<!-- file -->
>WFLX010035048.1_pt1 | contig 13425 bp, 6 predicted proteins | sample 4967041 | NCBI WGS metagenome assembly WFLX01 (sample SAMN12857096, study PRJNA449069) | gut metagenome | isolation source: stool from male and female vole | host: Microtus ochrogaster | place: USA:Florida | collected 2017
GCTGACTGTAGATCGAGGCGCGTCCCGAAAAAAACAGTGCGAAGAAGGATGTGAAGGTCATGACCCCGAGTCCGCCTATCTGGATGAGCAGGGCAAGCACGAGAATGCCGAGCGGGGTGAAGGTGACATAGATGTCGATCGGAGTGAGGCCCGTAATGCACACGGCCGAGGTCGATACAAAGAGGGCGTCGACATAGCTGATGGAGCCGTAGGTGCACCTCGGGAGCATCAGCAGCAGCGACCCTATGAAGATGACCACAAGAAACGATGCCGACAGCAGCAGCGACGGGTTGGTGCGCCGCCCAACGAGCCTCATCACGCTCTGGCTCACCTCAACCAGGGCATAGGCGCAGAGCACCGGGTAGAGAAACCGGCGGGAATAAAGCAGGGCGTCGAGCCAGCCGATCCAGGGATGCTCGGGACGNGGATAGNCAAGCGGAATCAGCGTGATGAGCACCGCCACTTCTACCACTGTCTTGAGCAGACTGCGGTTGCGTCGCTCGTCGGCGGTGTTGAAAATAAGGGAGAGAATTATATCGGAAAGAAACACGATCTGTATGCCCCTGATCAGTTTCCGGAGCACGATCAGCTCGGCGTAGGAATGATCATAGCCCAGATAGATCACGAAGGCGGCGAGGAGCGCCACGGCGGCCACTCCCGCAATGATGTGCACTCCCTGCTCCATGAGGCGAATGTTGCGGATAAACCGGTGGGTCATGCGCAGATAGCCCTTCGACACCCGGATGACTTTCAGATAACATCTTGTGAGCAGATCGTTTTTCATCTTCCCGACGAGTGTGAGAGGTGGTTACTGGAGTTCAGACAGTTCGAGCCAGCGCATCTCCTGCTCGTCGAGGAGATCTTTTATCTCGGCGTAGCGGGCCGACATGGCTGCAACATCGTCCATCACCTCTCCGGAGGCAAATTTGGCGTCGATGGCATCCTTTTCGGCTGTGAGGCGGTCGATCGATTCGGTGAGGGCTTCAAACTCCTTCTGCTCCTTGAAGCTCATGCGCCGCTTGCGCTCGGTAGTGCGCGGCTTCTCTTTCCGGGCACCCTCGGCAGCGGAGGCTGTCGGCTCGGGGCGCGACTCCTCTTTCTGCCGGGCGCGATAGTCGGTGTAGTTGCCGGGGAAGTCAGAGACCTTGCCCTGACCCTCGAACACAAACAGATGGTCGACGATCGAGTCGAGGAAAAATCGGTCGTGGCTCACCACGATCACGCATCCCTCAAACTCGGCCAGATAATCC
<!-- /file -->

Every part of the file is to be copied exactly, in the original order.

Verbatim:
>WFLX010035048.1_pt1 | contig 13425 bp, 6 predicted proteins | sample 4967041 | NCBI WGS metagenome assembly WFLX01 (sample SAMN12857096, study PRJNA449069) | gut metagenome | isolation source: stool from male and female vole | host: Microtus ochrogaster | place: USA:Florida | collected 2017
GCTGACTGTAGATCGAGGCGCGTCCCGAAAAAAACAGTGCGAAGAAGGATGTGAAGGTCATGACCCCGAGTCCGCCTATCTGGATGAGCAGGGCAAGCACGAGAATGCCGAGCGGGGTGAAGGTGACATAGATGTCGATCGGAGTGAGGCCCGTAATGCACACGGCCGAGGTCGATACAAAGAGGGCGTCGACATAGCTGATGGAGCCGTAGGTGCACCTCGGGAGCATCAGCAGCAGCGACCCTATGAAGATGACCACAAGAAACGATGCCGACAGCAGCAGCGACGGGTTGGTGCGCCGCCCAACGAGCCTCATCACGCTCTGGCTCACCTCAACCAGGGCATAGGCGCAGAGCACCGGGTAGAGAAACCGGCGGGAATAAAGCAGGGCGTCGAGCCAGCCGATCCAGGGATGCTCGGGACGNGGATAGNCAAGCGGAATCAGCGTGATGAGCACCGCCACTTCTACCACTGTCTTGAGCAGACTGCGGTTGCGTCGCTCGTCGGCGGTGTTGAAAATAAGGGAGAGAATTATATCGGAAAGAAACACGATCTGTATGCCCCTGATCAGTTTCCGGAGCACGATCAGCTCGGCGTAGGAATGATCATAGCCCAGATAGATCACGAAGGCGGCGAGGAGCGCCACGGCGGCCACTCCCGCAATGATGTGCACTCCCTGCTCCATGAGGCGAATGTTGCGGATAAACCGGTGGGTCATGCGCAGATAGCCCTTCGACACCCGGATGACTTTCAGATAACATCTTGTGAGCAGATCGTTTTTCATCTTCCCGACGAGTGTGAGAGGTGGTTACTGGAGTTCAGACAGTTCGAGCCAGCGCATCTCCTGCTCGTCGAGGAGATCTTTTATCTCGGCGTAGCGGGCCGACATGGCTGCAACATCGTCCATCACCTCTCCGGAGGCAAATTTGGCGTCGATGGCATCCTTTTCGGCTGTGAGGCGGTCGATCGATTCGGTGAGGGCTTCAAACTCCTTCTGCTCCTTGAAGCTCATGCGCCGCTTGCGCTCGGTAGTGCGCGGCTTCTCTTTCCGGGCACCCTCGGCAGCGGAGGCTGTCGGCTCGGGGCGCGACTCCTCTTTCTGCCGGGCGCGATAGTCGGTGTAGTTGCCGGGGAAGTCAGAGACCTTGCCCTGACCCTCGAACACAAACAGATGGTCGACGATCGAGTCGAGGAAAAATCGGTCGTGGCTCACCACGATCACGCATCCCTCAAACTCGGCCAGATAATCC